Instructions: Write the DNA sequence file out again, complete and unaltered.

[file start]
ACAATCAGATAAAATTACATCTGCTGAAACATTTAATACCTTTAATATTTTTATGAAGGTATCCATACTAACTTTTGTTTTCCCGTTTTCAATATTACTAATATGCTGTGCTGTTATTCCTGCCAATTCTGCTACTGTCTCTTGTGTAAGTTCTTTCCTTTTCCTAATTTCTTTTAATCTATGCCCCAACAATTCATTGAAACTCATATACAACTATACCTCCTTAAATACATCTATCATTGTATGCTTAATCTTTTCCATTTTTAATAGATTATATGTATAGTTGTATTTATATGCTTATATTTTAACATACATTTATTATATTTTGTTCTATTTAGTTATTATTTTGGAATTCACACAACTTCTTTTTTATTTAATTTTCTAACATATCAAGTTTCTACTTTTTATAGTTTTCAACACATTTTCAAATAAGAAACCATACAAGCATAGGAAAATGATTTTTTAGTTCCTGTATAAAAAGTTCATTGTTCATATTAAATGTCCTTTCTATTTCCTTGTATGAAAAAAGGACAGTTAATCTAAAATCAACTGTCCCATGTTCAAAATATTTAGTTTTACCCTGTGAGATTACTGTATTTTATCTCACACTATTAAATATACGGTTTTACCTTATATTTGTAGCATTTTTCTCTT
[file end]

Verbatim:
ACAATCAGATAAAATTACATCTGCTGAAACATTTAATACCTTTAATATTTTTATGAAGGTATCCATACTAACTTTTGTTTTCCCGTTTTCAATATTACTAATATGCTGTGCTGTTATTCCTGCCAATTCTGCTACTGTCTCTTGTGTAAGTTCTTTCCTTTTCCTAATTTCTTTTAATCTATGCCCCAACAATTCATTGAAACTCATATACAACTATACCTCCTTAAATACATCTATCATTGTATGCTTAATCTTTTCCATTTTTAATAGATTATATGTATAGTTGTATTTATATGCTTATATTTTAACATACATTTATTATATTTTGTTCTATTTAGTTATTATTTTGGAATTCACACAACTTCTTTTTTATTTAATTTTCTAACATATCAAGTTTCTACTTTTTATAGTTTTCAACACATTTTCAAATAAGAAACCATACAAGCATAGGAAAATGATTTTTTAGTTCCTGTATAAAAAGTTCATTGTTCATATTAAATGTCCTTTCTATTTCCTTGTATGAAAAAAGGACAGTTAATCTAAAATCAACTGTCCCATGTTCAAAATATTTAGTTTTACCCTGTGAGATTACTGTATTTTATCTCACACTATTAAATATACGGTTTTACCTTATATTTGTAGCATTTTTCTCTT